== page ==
The old Iron Curtain
Jun 22, 2016
|We are now behind the Iron Curtain in the beautiful city of Bratislava Slovakia. There are 5 bridges here with the New Bridge being the oldest and the Old Bridge the newest. Go figure! During the Soviet rule the UFO restaurant on top of the new bridge was closed so that the people could not see Austria and long for a different time. Interestingly you can stand on the ground and see both Hungary and Austria just fine.
Bratislava is a large city of half a million people with a small and vibrant old center. It is only an hour trip from Vienna so many Austrians come for cheaper concerts and even cheaper partying. The main square Hviezdoslav is more like a rectangle with restaurants along one side, the American Embassy on the other and gardens in between. The locals are looking for the US Embassy to move off the square as the iron fence around the embassy is an eyesore in comparison to the rest of the street.
The square is named for a famous poet who was schooled in Hungary. When he read his first poem to his mother she cried as she couldn’t understand it. From that point on he wrote all his poetry in Slovakian. Though according to our guide Richard it didn’t help much as his poems are so very complicated.
A very interesting bronze statue of Hans Christian Andersen sits in the square with many of his characters from his stories. It was financed by the Danish Embassy and made for the children. The legend goes that if you touch his finger you will have writing talent… good thing I had already done that.
We can see the Castle or Hrad of Joseph II but no point venturing up. During the Soviet occupation the bombed out castle was reconstructed but not too its historical level. Instead it was done in ugly grey concrete. This sadly was typical of many buildings restored by the Soviets post WW II.
The city is split into 3 sections; Jewish, Protestant and the Catholic, which is the old town. You enter the old town at the site of San Marten, the Catholic Church which was also the site of the royal coronations. Beside it is the memorial to the Jewish Temple that once stood on this site but was destroyed by the Soviets.
As we wander the narrow pedestrian streets we see many plaques on the building walls that tell the stories of their famous people and events. Including two that commemorate the concerts of both Mozart and Liszt when they were 6 and 9 years old respectively.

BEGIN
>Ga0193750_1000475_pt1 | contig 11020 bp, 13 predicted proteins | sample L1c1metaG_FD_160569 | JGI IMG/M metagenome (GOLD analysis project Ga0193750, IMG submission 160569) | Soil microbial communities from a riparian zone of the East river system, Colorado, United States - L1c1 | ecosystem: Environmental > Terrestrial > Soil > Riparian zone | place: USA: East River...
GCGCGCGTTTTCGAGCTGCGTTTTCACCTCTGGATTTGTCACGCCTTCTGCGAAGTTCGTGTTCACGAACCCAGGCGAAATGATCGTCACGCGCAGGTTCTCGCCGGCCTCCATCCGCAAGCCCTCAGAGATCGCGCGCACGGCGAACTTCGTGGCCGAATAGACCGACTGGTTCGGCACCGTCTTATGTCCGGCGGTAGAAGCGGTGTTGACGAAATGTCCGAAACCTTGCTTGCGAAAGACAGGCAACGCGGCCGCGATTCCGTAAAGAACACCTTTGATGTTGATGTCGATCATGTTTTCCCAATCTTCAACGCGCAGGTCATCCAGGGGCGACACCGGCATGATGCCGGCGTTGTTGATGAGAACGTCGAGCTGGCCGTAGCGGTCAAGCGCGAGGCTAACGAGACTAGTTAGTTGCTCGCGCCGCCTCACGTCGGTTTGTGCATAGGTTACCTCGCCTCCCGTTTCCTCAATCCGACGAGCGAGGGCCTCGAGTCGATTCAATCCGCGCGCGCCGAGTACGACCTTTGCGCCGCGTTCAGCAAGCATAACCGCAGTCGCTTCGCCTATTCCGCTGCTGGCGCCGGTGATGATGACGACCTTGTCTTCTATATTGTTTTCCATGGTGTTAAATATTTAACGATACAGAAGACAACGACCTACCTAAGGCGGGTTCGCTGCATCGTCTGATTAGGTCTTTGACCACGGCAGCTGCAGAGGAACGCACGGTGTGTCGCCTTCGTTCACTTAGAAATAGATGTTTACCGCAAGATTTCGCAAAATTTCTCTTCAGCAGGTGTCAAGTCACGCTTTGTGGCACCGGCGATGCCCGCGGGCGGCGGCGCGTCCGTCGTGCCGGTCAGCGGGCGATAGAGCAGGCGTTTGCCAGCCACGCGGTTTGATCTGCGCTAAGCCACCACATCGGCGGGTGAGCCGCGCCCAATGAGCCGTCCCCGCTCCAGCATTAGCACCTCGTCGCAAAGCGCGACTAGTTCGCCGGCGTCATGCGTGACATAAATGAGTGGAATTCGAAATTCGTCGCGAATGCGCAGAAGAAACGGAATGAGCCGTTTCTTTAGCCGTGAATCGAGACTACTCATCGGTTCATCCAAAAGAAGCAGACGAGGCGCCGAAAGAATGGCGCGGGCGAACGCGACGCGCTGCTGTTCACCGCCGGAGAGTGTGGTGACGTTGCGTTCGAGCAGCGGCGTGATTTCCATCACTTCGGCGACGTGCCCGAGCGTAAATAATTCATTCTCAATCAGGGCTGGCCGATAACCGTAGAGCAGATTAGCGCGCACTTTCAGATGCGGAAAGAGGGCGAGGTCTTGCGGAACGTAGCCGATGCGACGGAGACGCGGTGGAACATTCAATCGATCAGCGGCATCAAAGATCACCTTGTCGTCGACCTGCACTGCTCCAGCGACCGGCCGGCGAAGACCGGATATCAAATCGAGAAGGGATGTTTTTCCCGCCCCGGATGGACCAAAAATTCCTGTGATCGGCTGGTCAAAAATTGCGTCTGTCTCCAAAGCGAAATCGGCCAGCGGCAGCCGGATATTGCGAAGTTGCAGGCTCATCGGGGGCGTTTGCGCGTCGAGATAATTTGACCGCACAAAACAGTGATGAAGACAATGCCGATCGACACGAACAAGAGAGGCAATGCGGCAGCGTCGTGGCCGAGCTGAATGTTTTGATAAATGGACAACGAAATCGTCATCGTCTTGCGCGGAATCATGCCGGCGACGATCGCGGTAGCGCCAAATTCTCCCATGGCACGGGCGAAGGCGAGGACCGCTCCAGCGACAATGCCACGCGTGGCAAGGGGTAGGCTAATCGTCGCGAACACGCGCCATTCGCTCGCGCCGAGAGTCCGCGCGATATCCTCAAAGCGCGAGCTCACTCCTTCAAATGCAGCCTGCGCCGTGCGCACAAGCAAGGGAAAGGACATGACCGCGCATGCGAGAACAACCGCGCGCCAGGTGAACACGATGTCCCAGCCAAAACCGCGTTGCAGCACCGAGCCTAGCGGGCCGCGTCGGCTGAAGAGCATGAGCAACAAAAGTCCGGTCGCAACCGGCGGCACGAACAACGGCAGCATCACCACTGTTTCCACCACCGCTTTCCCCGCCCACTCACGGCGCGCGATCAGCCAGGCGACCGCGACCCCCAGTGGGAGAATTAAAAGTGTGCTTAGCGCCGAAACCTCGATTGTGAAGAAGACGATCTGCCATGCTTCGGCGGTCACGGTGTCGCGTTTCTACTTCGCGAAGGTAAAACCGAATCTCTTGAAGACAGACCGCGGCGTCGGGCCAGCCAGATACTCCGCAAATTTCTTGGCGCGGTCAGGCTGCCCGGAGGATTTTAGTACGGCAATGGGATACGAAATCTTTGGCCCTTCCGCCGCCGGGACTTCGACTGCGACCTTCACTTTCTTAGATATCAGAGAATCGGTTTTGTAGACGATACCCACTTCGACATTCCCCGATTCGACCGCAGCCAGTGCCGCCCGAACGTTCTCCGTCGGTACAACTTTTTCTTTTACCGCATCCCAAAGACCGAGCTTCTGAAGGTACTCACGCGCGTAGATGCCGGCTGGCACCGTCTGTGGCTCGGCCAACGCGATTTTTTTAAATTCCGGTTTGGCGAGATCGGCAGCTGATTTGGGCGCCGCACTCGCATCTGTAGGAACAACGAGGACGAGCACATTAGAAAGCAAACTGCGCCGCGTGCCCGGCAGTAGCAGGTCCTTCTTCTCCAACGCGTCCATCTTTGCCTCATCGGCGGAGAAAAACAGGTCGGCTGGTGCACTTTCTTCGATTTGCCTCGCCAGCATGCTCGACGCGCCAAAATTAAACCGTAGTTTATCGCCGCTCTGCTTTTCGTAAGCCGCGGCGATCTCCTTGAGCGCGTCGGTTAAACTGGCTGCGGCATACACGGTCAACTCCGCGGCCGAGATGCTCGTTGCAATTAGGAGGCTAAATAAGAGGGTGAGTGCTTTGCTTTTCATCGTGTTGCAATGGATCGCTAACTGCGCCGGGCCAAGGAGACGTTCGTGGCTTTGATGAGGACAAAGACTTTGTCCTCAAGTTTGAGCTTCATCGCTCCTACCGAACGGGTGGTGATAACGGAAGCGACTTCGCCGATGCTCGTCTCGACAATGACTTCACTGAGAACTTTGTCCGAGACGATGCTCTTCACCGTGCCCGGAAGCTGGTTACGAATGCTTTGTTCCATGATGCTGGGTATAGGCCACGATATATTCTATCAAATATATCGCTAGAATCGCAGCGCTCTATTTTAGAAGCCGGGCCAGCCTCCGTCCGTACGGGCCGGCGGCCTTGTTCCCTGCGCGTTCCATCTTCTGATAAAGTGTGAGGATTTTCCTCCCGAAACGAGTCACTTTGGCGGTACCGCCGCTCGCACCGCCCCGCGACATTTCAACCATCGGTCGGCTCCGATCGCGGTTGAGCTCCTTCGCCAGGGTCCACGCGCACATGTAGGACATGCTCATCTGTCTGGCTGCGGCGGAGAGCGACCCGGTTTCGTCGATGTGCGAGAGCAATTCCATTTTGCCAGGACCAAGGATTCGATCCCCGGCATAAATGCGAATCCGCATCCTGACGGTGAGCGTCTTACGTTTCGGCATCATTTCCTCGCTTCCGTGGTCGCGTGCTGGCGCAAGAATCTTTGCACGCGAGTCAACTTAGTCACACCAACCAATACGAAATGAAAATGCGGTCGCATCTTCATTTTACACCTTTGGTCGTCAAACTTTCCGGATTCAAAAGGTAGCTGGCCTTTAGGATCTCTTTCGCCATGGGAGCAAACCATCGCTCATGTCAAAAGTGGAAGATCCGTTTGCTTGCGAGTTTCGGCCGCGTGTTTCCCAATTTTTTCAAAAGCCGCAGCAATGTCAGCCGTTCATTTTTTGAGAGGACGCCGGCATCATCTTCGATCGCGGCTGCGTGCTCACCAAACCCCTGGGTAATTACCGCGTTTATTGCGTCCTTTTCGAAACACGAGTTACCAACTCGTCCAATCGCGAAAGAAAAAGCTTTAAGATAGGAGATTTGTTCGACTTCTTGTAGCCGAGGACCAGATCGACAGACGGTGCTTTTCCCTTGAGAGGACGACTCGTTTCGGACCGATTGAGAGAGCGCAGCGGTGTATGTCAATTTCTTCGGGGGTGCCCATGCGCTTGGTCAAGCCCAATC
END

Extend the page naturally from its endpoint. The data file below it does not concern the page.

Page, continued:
We stop at Michael’s Gate the only remaining gate of the medieval wall after Maria Theresa had them destroyed to enlarge the city. However as this gate was a gift to the people she felt she had to leave it. Finally we arrive at the Main Square and MacMillan fountain in front of the Old City Hall. Built and rebuilt over the centuries the hall gives you views of all historic styles; gothic, renaissance, baroque and 19th century, each wall different.
The city has some fun statues too, not just historic ones. One is of a French soldier who as the story goes met a girl and decided he no longer wanted to fight. He leans on a bench his back, in fact, to the French Embassy…moving to his new life. This is the most sat on bench in the city as everyone gets their picture taken with him including us.
But the most fun is the ‘canal worker’ which is that of a sewer worker poking his head up out a manhole on one street corner. The look now adorns their caution street signs.
After our tour we take time for a beer and to try the local speciality Haluszky. A potato and goat cheese dish served with crispy bacon. It is a little like gnocchi but with sharper cheese… a Slovakian mac and cheese. Pretty tasty.
We take a quick scan through the little market of trinkets and then we all scatter. Some back to the boat, others to the shopping area. We head up to the tower of the Old City Hall and climb the narrow circular stairs. The hall was built out of 4 homes starting with the original in 1387 to the last in 1434. The tower originally constructed in 1638 was destroyed by fire in 1733 and quickly rebuilt in the baroque style of the day. From here you have spectacular views of the city.
After lunch on one of the side street cafés we cross over to the Jewish centre to visit the House of Good Shepard. It is one of the few remaining buildings of the original settlement. Today it houses a very well done clock museum. The people of Bratislava have been clock makers for centuries.
We are back to the boat to start the pack process and clean up for the Captain’s farewell cocktail party. Tonight we meet all the crew except those on the nautical team as we have just set off for Budapest. They have been incredible and we have a bit of a sad moment. However Albert, the absolutely lovely Hotel Manager, puts it best. “Don’t be sad your leaving, be happy it happened “.